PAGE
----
The CCG’s will play a major role in commissioning health services and will have a nationwide budget of billions of pounds at their disposal.They are tasked with developing Commissioning Plans and replacing the role of Primary Care Trusts.The CCG’s will have responsibility for commissioning or buying health and care services including non-specialist acute services, community services, and continuing healthcare, Mental Health and other important services.

The big move to privatisation is the requirement upon CCG’s to contract with any qualified provider’.

Influence over the CCG’s is therefore of paramount importance. Perhaps we could make contact through our branches and affiliated bodies to influence policy decisions and avoid privatisation?

The West Midlands Pensioners Convention really could make a difference and help preserve our NHS, but we must act quickly.

We have the knowledge, experience and the negotiating skills.

Meetings need to be convened to involve local people in campaigning to pressure their CCG’s to make changes to their constitutions. In Birmingham and the West Midlands- plus area, campaign groups need to meet and to make contact with their appropriate local CCG. A first step could be to obtain copies of their draft constitutions.They have a legal responsibility to consult. In some areas we may need to combine with other groups.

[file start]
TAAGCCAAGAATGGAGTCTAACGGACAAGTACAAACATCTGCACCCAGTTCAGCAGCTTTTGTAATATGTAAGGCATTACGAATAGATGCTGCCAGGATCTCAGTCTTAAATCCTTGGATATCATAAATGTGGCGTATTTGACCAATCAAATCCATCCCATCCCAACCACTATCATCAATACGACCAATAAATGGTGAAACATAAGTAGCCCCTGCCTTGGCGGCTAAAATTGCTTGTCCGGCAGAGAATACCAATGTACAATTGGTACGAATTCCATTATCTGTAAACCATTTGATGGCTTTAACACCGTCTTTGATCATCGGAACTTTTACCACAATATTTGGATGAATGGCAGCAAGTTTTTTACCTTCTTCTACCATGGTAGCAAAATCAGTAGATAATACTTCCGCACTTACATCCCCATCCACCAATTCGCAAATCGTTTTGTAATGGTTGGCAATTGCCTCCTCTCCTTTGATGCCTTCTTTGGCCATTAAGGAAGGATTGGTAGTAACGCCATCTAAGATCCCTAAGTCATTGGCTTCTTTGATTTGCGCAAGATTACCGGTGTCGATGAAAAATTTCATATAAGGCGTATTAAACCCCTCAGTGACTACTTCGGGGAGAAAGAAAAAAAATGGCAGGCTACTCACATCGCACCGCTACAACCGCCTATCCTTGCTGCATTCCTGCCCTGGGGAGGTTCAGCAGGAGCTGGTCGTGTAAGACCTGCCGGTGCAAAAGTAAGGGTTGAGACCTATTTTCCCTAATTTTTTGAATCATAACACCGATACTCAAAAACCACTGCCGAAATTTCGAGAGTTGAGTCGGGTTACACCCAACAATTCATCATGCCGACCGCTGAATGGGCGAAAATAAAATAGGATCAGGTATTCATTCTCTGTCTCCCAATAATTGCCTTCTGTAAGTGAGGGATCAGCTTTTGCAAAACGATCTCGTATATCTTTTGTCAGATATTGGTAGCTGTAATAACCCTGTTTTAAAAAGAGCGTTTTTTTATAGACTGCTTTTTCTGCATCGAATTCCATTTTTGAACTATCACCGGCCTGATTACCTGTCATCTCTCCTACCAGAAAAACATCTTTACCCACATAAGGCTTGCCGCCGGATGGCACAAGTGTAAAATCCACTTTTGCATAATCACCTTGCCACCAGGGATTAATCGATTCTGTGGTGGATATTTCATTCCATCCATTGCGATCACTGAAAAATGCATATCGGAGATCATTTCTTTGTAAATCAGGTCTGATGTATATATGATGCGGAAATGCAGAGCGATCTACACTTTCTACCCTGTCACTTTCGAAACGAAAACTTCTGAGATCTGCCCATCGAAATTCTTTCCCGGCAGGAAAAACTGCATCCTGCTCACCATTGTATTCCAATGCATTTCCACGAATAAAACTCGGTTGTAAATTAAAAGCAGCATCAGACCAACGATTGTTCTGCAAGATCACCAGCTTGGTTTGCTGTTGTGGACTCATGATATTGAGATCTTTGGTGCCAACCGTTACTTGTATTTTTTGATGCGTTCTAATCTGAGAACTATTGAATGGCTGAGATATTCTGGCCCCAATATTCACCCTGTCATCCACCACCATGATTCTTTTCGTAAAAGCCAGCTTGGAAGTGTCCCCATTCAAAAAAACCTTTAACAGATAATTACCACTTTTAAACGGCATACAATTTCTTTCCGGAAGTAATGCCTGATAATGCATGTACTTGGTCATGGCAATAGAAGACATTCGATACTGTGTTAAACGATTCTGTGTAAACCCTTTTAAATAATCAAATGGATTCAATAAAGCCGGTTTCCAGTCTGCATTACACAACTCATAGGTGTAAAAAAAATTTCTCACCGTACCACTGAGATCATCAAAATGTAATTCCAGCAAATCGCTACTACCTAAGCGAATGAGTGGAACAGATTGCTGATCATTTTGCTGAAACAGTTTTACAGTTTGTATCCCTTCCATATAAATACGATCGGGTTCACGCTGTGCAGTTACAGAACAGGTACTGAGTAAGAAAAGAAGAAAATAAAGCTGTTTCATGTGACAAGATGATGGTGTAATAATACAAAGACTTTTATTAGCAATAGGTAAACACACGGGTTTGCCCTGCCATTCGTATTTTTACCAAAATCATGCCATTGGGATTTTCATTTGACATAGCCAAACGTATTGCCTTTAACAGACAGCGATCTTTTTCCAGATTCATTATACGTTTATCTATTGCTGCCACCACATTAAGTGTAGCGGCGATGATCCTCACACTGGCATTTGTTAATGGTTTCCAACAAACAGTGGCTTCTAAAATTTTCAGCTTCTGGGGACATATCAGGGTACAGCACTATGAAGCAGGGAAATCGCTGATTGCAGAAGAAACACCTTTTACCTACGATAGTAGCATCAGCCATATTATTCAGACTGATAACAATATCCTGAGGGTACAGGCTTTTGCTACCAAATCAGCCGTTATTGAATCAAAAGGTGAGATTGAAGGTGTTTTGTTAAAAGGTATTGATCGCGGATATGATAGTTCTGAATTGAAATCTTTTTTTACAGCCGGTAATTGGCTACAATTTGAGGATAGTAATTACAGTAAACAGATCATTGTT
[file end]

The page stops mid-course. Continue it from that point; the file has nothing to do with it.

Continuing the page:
An important priority for the campaign as outlined to our Regional Council, is to explain to the public what is happening to their NHS and to get them involved in discussions with their CCG. Please discuss these issues in the relevant branches.

Perhaps we can trigger a debate at our important meeting on Saturday 10th November-1-15pm onwards at Carr’s Lane Church Centre. Birmingham. Who Owns the NHS? Full details can be found on our website.

Further details also included on the CENTRO/WMPC meeting arranged by CENTRO for 1.30pm to 3.00pm held on Thursday 1st November 2012 for consultation of pensioners problems on the Bus and Rail services within the West Midlands.

Many other issues and up to date news on our website including news from Wolverhampton, the NPC lobby and much more. New articles and photos soon.

http://www.westmidlandspensioners.org.uk

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Clinical Commissioning Groups: the Motors of Health Service Privatisation

Driving the Government’s plans to privatise the NHS will be local Clinical Commissioning Groups comprised of groups of GP’s. There are currently three proposed CCG’s in Birmingham, Cross City, Birmingham South and Central, and Sandwell and West Birmingham. It is understood that the Sandwell and West Birmingham CCG is in the first wave of CCG’s awaiting authorisation from the NHS Commissioning Board.